Experts call for more focus on special needs education

Issues concerning persons with disabilities have to be put at the forefront if the East African region is to accomplish the sustainable development goals, Inter-University Council stakeholders have said.
Teachers should be trained to cater for students with disabilities and special needs.
Teachers should be trained to cater for students with disabilities and special needs.

Issues concerning persons with disabilities have to be put at the forefront if the East African region is to accomplish the sustainable development goals, Inter-University Council stakeholders have said.

This was during a stakeholder’s forum by the Inter-University Council for East Africa (IUCEA) to discuss quality assurance guidelines on disability and other special needs in Kigali last week.

 

“Let’s not have issues of disability hidden. They should be visible. IUCEA plans to collect data related to Higher Education and make this one of the items foregrounded so that we lead the way in terms of advising the East African community on what is happening,” Professor Mike Kuria, the deputy executive secretary, said during the workshop.

 

Kuria called upon stakeholders to use their various skills, such as supporting staff mobility from one university to another and training inexperienced teachers to cater for students with disabilities and special needs.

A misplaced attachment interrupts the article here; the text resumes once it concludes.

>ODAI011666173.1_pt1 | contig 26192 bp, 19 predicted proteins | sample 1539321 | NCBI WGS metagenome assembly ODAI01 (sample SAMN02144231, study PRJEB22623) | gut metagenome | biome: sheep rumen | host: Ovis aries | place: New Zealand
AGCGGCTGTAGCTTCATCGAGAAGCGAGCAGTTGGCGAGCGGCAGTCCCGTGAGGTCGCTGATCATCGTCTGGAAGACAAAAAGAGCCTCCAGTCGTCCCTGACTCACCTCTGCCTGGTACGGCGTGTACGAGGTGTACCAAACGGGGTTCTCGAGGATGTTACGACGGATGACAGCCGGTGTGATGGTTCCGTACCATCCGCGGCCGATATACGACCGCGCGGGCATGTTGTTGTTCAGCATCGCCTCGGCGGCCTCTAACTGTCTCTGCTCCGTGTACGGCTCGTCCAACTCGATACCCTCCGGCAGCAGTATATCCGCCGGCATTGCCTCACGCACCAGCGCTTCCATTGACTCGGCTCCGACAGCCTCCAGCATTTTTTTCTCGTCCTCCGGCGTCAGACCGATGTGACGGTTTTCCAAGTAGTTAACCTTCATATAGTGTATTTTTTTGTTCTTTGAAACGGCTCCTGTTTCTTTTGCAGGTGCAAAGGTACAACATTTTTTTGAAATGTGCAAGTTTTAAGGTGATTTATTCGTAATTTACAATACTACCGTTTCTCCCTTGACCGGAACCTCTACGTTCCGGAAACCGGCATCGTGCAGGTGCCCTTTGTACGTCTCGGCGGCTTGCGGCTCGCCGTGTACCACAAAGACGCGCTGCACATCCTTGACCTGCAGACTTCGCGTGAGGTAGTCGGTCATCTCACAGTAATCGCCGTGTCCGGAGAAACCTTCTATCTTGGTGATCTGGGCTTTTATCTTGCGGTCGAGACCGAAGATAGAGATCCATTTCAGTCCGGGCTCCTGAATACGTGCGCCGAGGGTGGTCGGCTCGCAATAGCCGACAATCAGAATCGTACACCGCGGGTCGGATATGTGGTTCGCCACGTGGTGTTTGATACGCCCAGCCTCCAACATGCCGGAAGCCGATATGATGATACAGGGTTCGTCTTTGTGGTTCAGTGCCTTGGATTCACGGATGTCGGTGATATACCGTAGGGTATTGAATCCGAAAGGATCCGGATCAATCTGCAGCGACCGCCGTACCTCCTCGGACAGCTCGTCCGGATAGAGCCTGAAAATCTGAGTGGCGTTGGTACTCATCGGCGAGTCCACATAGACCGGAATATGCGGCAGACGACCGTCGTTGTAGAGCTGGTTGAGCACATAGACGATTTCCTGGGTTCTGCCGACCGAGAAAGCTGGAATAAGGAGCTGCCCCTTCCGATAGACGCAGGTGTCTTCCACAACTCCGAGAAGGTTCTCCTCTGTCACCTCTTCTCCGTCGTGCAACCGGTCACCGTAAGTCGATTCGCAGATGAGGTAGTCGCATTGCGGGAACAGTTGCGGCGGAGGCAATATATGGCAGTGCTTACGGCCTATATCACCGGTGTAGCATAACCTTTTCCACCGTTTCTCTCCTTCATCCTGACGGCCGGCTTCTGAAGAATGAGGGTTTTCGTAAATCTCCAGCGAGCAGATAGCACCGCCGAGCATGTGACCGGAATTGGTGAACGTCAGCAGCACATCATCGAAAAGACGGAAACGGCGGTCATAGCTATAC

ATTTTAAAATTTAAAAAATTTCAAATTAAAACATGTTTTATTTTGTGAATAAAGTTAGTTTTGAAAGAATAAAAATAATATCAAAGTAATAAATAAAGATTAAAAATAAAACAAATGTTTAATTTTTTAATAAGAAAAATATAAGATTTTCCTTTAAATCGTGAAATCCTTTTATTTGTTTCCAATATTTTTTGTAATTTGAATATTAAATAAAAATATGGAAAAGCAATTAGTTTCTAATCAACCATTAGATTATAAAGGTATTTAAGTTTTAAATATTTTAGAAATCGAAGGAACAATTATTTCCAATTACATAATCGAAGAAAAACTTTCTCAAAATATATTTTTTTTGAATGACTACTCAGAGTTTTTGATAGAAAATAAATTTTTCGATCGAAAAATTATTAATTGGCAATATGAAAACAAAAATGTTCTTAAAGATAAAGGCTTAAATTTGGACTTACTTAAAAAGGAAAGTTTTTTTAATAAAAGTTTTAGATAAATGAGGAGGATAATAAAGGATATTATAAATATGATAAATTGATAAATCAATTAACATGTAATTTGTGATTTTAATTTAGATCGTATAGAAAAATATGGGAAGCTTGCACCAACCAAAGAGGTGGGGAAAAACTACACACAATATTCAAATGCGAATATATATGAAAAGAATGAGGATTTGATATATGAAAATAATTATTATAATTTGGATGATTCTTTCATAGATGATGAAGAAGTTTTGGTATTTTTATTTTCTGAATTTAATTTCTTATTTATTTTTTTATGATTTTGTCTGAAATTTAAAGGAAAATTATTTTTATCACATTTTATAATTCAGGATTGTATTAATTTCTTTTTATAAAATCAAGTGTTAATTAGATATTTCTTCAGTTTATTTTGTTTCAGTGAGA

He also suggested the need to intensify research for common sign language in the region, citing Uganda as a leading country in the region in the area of sign language interpretation.

“Identifying issues of sign language is one area where research is very much needed. Members ought to participate in this area of research to support persons with disabilities and special needs.

“The East African Quality Assurance Network and the forum are aimed at looking at quality in higher education in the region. We can use such available opportunities to train teachers in a way that persons with disabilities can learn,” he said.

Dr Abdallah Baguma, the director of academic quality at the Higher Education Council, hailed IUCEA for involving all stakeholders in catering for persons with disabilities, but noted that the guidelines in each country are timely as they all have areas of focus in education and cited Rwanda as an example.

“The guidelines take forward our aspiration. With the leadership in the post Genocide era, the government ensured an inclusive system by focusing on education accessibility based on merit and to make sure that if there are any challenges, the government can mitigate those challenges,” he said.

editorial@newtimes.co.rw

Subscribe to The New Times E-Paper


You want to chat directly with us? Send us a message on WhatsApp at +250 788 310 999    

 

Follow The New Times on Google News